Hard to believe, but true: Not too long in the future, you’ll be able to climb aboard a ferry in Battle Point.
Just for fun, of course.
As fundraising and planning for the renovation of the KidsUp! playground at Battle Point Park continues, the KidsUp! committee had been exploring a plan to build and install a children’s play structure that looks like a Washington state ferry.
The ferry boat structure would be incorporated into recycled parts of the original castle-like KidsUp! playground that was built in 2001.
“We’ve been casting about for a concept for that playground that would match with the old design,” said Douglas Slingerland, park services manager for the Bainbridge Island Metropolitan Park & Recreation District, and one that would feature plenty of opportunities for “adventure-style” fun.
The ferry boat centerpiece evolved from an earlier idea to make a giant play toy that resembled a pirate ship, which would have been a nod to Bainbridge’s history of tall ships and wooden shipbuilding.
The prototype for the pirate ship, however, soon found itself walking the plank.
“When we got to look at the actual execution of the pirate ship, it looked nothing like a pirate ship,” Slingerland recalled.
Instead, it looked like a collection of tall metal poles and panels.
The pirate ship idea began to sink, until someone on the KidsUp! committee offered a suggestion that got all hands on deck.
Slingerland recalled the ship switcheroo: “Those are just metal panels and poles — and what it really could be is a ferry boat.”
“We all sat in stunned silence, then said, ‘Yes, it could!’”
The concept was refined by Landscape Structures, Inc. into something that matched the
iconic Washington state ferry boats, and it was anchor’s aweigh for islanders working on the playground renovation.
“They really captured what our ferries look like,” Slingerland said.
The concept is still being developed, he added, but the structure currently looks to span about 30 feet. There will be ramps to make the upper deck and pilot’s house area accessible to all, with “boarding bridge” ramps on both ends of the boat.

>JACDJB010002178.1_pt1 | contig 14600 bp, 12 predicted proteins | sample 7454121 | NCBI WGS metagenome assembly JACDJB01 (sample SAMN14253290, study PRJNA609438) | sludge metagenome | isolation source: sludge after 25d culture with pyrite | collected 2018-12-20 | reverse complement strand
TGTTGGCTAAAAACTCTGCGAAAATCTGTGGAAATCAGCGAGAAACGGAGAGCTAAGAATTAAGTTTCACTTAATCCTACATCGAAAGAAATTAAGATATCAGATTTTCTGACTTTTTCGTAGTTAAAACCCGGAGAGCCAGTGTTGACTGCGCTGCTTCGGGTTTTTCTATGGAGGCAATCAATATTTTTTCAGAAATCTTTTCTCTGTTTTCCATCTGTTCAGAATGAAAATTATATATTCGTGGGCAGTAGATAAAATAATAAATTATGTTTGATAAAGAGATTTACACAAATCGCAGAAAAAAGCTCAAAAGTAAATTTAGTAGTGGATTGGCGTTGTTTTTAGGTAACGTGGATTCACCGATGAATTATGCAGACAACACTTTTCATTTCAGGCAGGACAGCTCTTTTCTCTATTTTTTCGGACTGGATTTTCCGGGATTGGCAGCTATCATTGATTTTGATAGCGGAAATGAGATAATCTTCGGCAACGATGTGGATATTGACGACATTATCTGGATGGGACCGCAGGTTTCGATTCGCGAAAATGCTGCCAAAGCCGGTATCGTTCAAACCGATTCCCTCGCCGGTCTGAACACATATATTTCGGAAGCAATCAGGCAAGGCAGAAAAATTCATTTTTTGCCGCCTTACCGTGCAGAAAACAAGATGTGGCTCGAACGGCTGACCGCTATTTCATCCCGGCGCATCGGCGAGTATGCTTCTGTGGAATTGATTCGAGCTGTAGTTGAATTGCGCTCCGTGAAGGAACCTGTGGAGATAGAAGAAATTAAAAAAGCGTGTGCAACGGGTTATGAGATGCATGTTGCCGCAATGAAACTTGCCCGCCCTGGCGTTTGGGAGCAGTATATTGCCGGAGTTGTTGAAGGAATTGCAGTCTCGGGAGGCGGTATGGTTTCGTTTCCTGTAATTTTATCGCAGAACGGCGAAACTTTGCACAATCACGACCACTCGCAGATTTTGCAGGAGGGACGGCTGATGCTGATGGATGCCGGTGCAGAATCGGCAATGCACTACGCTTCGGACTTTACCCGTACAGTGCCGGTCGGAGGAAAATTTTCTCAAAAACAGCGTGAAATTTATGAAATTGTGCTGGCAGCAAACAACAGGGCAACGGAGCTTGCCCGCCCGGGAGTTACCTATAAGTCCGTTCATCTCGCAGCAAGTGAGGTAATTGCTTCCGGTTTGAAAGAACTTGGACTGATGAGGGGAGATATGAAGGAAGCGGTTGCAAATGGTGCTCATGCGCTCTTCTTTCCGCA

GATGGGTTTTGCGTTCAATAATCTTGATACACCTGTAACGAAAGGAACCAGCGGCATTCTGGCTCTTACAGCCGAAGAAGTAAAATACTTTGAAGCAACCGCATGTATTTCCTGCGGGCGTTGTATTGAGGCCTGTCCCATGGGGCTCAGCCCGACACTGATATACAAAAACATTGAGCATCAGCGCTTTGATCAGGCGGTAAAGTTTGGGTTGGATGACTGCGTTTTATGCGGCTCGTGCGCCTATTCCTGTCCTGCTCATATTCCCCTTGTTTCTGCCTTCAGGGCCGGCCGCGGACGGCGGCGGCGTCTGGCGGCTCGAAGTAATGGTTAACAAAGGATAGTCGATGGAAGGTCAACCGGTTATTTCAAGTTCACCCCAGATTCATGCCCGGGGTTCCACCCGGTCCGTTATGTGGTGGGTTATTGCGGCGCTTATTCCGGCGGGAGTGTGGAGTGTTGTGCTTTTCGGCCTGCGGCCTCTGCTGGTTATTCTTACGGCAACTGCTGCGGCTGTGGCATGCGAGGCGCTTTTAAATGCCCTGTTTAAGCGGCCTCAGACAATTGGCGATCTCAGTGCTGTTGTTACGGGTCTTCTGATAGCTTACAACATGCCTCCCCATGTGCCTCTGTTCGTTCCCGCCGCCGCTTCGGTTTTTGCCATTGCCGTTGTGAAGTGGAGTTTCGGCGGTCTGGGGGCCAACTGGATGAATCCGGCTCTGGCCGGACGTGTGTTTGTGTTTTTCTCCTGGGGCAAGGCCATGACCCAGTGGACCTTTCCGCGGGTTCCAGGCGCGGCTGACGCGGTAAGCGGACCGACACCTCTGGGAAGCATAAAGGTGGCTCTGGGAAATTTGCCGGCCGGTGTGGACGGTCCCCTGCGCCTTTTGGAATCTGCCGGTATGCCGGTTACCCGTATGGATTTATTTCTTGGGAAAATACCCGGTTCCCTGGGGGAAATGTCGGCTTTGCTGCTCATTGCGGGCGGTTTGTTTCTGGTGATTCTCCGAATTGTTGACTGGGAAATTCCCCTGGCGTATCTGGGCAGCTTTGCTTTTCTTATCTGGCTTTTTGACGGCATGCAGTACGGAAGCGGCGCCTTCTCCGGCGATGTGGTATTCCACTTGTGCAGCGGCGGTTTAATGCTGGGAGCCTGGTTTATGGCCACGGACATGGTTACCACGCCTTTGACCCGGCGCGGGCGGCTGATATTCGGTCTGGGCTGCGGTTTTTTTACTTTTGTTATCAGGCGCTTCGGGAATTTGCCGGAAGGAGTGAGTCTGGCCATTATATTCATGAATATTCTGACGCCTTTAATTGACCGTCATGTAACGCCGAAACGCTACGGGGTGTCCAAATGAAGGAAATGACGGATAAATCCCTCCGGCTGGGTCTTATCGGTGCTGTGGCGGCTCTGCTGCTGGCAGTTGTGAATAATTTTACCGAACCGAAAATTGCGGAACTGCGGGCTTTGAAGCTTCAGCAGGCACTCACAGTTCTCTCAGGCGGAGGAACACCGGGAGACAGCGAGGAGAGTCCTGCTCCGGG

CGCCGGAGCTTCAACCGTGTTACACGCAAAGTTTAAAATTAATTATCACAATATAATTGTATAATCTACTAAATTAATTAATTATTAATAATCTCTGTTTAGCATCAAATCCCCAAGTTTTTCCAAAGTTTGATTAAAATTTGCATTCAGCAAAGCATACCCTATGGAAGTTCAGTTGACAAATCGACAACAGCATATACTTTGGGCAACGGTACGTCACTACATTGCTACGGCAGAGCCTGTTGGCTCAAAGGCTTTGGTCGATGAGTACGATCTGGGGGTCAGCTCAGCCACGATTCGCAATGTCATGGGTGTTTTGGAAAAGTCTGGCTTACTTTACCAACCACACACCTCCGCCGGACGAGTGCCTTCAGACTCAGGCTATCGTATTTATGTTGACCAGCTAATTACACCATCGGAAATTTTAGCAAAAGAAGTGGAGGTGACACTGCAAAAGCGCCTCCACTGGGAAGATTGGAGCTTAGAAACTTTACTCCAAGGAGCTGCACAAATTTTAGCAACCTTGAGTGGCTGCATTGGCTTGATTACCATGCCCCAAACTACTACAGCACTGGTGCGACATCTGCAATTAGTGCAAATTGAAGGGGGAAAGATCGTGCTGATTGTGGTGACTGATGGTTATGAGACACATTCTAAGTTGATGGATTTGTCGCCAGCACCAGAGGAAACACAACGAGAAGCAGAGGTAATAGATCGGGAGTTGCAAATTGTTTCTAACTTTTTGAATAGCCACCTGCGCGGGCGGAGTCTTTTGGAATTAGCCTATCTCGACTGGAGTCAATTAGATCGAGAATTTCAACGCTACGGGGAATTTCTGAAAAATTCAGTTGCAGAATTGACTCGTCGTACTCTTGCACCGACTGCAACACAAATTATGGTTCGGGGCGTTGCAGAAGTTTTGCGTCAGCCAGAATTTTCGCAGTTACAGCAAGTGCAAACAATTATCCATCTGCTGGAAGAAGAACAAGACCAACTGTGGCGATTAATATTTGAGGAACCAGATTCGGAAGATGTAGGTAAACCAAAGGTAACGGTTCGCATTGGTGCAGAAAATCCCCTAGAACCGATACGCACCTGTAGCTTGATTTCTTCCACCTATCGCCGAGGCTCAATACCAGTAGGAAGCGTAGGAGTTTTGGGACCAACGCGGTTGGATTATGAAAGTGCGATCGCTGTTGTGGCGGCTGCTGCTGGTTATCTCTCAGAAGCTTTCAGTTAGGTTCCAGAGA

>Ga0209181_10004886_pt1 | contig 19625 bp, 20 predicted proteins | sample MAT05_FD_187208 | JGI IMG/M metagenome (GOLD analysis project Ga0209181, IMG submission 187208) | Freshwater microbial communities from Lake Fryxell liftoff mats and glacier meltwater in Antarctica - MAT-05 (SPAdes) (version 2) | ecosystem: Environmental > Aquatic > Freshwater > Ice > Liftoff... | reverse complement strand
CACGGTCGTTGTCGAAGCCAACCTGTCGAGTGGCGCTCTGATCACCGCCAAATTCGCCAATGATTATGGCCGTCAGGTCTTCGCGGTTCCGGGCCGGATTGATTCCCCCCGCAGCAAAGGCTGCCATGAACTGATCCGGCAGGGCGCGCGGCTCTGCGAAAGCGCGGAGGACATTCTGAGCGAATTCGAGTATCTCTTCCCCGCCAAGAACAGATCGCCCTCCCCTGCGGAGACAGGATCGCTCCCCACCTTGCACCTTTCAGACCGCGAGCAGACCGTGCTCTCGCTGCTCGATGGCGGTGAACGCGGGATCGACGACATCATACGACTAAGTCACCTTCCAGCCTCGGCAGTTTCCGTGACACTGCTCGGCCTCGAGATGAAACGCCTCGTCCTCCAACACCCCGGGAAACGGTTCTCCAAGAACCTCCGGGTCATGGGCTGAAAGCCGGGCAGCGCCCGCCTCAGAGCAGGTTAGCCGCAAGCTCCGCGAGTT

Kids will also be able to ride their tricycles onto the “car deck” on the bottom of the boat structure, and their will also be climbing bars, a roller slide, periscopes and a telescope on board.
Other features include a spinning globe nearby, two swing sets, and a seascape that may have islands with benches for parents with orca sculptures nearby.
The concept hasn’t been finalized, Slingerland noted, and the budget available to finish the renovation will be a factor.
So far, the budget appears to be anchored at roughly $600,000.
Direction from the committee on the project is essential, Slingerland said, and the renovation may be broken into phases.
The amount raised for the project will dictate which elements will stay in the plan.
“It’s full speed ahead on fundraising right now,” he said.
Slingerland said the makeover of the iconic KidsUp! tower park at Battle Point has been guided by community surveys that were done last year.
“What we heard back, the parents really like the adventure of kids being able to go in and out of little passages and being able to climb on things.”
Park board members were briefed on the project at their last meeting, and they like the idea that the ferry would be accessible to children of all abilities.
Commissioners are watchful, he added, of making sure the structure doesn’t interfere with some of the some of the existing sight lines for park visitors. “There were really positive; they really liked the idea of getting the ferry in there, and keeping the original tone of play.”
“Everybody has been excited about it, even people without kids,” he added.